Norway is at the forefront as a new gold rush hits the seas – a deep-sea mineral yacht could destroy the bottom | Foreign countries

Norway is at the forefront as a new gold rush

The green transition requires minerals, which will dwindle in the coming decades. Solutions for renewable energy needs are therefore now being sought from the seabed. Many countries are planning deep sea drilling.

In this article, we gathered key questions related to sea mining.

1. What did Norway decide?

On January 9, Norway’s parliament, or the upper house, approved the government’s plan, where part of Norway’s seabed could be opened for deep-sea mining.

Norway’s conservative government justifies the decision by saying that Norway could promote the green transition with the help of minerals found on the seabed. Located mainly in the Arctic region, the area is almost the size of Finland. It covers an area of ​​approximately 280,000 square kilometers. Each mining license application is processed separately.

At the beginning of 2023, the marine department of the Norwegian Ministry of Energy published a report according to which there are minerals such as copper, zinc and cobalt on the seabed.

The actual mining has not started yet. One of the license applicants is the Loke Minerals company.

Managing director Walter Sognnes says to in a telephone interview that the economic profitability and environmental effects of the operation are being investigated. According to him, excavations could possibly start in the early 2030s.

2. Which countries are on the move?

South Korea, Japan and the United States are tuning up mining operations, among others. The Pacific island nation of Nauru announced that it is seeking cooperation with the Canadian mining company The Metals Company. In addition to Nauru, for example, Norway and China can proceed with their plans independently, because deep-sea mining is part of the national legislation of these countries.

In addition to states, international mining companies pursue seabed minerals. The operation is regulated by a loose Convention on the Law of the Sea. The seabed is monitored by the international seabed agency ISA under the UN.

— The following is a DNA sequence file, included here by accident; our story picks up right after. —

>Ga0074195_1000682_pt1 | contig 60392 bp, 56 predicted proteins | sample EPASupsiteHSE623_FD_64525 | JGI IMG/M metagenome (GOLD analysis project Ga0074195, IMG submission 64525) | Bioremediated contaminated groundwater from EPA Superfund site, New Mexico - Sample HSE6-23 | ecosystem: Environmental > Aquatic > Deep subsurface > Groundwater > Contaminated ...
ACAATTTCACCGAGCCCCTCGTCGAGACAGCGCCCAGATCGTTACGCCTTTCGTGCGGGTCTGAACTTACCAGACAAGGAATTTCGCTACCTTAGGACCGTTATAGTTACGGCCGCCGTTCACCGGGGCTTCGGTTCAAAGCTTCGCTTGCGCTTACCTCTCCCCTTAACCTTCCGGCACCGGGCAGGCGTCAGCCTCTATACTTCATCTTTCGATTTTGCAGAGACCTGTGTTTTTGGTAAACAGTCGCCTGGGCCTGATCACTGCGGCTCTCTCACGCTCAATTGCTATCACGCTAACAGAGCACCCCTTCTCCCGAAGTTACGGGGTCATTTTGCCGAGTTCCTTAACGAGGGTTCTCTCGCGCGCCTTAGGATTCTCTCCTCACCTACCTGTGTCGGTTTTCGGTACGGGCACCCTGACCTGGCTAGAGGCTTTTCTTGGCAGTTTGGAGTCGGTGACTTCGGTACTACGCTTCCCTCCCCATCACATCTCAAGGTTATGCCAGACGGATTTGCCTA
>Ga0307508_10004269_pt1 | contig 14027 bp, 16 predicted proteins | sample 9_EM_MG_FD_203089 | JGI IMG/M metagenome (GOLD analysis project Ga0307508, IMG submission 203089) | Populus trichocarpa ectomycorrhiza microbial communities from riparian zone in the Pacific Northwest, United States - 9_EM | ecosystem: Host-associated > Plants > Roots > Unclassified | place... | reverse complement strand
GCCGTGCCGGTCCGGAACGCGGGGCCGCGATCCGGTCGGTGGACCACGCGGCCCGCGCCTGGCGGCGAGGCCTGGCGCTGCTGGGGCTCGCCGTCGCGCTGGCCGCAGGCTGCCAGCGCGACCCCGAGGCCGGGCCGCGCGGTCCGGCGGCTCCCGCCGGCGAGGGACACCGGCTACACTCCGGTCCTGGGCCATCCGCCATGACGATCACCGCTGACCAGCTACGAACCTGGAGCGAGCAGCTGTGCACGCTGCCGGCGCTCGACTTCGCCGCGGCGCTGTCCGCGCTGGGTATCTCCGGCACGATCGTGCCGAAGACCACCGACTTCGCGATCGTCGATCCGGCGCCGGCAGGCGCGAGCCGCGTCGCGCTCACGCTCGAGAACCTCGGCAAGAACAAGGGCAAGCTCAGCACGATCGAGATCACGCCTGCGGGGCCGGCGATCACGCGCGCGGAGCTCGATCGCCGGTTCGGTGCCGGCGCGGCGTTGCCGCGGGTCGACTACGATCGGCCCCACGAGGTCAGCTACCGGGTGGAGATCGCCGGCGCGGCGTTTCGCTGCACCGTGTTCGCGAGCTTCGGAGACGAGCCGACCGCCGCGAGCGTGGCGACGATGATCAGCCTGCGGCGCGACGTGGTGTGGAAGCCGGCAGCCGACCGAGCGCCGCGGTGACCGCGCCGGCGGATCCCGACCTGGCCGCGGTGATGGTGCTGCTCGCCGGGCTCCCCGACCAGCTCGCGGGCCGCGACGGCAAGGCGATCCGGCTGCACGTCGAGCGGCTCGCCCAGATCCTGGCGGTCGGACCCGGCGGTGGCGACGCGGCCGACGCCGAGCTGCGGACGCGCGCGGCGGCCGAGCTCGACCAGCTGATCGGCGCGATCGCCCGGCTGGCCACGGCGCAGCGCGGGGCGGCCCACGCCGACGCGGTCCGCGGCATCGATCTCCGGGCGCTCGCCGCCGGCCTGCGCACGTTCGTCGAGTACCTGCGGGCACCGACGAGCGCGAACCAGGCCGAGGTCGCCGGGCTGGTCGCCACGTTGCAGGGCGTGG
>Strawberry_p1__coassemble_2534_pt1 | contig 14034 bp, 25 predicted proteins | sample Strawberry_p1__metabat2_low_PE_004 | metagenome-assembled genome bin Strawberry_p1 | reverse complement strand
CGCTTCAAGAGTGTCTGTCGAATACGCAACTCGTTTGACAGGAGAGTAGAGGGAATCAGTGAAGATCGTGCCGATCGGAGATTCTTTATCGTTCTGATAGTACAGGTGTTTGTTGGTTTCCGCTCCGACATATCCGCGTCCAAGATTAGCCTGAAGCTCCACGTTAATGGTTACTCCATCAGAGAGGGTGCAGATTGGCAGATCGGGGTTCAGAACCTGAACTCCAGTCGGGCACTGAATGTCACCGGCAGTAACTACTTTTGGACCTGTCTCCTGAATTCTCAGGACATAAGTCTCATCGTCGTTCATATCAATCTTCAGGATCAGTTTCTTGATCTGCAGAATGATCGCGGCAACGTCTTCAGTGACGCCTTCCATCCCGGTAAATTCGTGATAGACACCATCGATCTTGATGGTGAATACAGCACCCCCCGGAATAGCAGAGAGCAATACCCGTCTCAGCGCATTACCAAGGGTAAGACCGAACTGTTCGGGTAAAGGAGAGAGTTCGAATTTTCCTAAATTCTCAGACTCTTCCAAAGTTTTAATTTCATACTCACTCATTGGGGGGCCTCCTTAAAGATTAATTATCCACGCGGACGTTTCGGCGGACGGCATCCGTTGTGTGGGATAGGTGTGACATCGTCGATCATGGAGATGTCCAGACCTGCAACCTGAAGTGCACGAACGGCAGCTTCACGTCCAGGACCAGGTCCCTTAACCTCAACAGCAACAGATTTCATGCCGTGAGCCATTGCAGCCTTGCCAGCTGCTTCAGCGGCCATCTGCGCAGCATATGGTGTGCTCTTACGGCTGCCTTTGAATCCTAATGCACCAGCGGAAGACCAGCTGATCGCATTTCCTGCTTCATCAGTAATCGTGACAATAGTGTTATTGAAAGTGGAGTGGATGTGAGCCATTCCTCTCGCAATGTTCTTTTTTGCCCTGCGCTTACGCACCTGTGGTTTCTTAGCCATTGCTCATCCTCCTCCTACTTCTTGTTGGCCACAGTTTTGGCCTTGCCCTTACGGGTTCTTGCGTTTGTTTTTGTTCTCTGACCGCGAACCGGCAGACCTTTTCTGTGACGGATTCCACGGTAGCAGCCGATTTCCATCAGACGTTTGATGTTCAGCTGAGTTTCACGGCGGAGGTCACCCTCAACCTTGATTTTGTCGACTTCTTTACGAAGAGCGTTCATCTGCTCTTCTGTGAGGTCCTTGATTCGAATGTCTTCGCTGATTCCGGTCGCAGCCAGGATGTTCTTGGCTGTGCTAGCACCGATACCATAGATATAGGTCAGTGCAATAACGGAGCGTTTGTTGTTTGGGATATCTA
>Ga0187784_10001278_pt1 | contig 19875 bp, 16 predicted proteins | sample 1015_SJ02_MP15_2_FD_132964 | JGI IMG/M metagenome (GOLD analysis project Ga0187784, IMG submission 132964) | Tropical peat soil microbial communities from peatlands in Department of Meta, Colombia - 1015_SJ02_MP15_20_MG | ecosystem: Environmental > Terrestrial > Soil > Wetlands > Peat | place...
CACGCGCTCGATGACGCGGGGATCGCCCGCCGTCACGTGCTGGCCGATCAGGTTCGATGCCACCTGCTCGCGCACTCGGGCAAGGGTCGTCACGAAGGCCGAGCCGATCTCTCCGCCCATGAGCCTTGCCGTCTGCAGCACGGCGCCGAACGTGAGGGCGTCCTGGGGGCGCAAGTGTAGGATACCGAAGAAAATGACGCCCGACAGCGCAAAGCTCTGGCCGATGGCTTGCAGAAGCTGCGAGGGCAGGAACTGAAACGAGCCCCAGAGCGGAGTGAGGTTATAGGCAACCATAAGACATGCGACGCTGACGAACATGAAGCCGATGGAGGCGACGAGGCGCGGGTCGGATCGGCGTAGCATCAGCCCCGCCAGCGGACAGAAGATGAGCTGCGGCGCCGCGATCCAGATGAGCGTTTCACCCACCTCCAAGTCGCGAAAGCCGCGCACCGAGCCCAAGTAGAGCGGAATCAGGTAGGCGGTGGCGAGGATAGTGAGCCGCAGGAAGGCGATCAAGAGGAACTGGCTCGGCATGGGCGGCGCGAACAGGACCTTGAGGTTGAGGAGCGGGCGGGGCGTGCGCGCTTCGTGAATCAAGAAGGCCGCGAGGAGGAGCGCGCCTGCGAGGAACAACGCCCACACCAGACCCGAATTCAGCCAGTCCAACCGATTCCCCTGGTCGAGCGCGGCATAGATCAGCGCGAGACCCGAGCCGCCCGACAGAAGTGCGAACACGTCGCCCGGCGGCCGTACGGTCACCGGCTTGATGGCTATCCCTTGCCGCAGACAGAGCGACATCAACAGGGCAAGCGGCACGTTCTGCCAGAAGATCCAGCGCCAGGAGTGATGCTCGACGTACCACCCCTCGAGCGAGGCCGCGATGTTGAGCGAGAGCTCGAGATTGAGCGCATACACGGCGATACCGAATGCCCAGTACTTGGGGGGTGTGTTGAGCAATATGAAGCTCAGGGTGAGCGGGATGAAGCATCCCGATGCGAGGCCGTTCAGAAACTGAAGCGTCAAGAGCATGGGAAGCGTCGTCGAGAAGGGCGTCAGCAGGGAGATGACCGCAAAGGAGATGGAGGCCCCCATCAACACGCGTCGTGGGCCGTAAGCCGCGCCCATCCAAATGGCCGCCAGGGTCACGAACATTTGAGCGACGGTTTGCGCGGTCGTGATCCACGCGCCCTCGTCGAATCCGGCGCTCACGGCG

3. What can be found at the bottom of the sea?

In the mining area planned by Norway, there is cobalt, nickel, copper and possibly lithium at a maximum depth of four kilometers. For example, an estimated 38 million tons of copper could be found.

Multimetallic nodules containing critical minerals, possibly formed over millions of years, are found especially in the Clarion-Clipperton area in the North Pacific. Minerals can be distinguished from nodules. Rare metals such as cerium, lanthanum, neodymium, gadolinium and samarium are also obtained from the nodules.

In the depths, there are also metal-rich sand deposits, deposits near cracks in the seabed, i.e. smokers, and so-called upa ores, where for example platinum, gold and diamonds are hidden to be mined.

4. How are minerals mined?

In practice, minerals would be collected with the help of automated robotic collectors.

See in this animation how the collection could take place:

5. Why are excavations opposed?

The effects of deep-sea mining on the marine ecosystem are not yet known. The depths have been explored little, the effects of mining are even less known. The project has generated a heated debate in Norway.

Last year environmental organizations demand in their joint statement government to cancel the project, says the Norwegian broadcasting company NRK.

The Geological Survey of Norway, NGU, has also criticized mining plans.

The excavation process itself also raises questions. Seabed sediment rises from the bottom during collection and is transported to new areas. According to researchers, sediment clouds may bury or suffocate seabed organisms.

Watch the video for basic information about deep-sea mining:

6. What kind of resources are hidden at the bottom of the sea?

Mining is being stepped up because the seabed is estimated to have abundant mineral reserves.

The reason for the possible mineral rush can be seen in this graphic.

It is estimated that there is, for example, more than five times the amount of cobalt in the seas compared to the amount of cobalt ever mined from the soil.

The CEO of Loke Minerals company Walter Songnnes, Geological Survey special researcher Joonas Virtasalo, researcher Krittika Singh of the Arctic Center of the University of Lapland, professor of marine biology Geir Jonsson from the Norwegian University for Technology and Science and professor of marine biology Jørgen Berge from the Arctic University of Norway have been interviewed for the story.

Listen to the Everyday World Politics broadcast on the topic: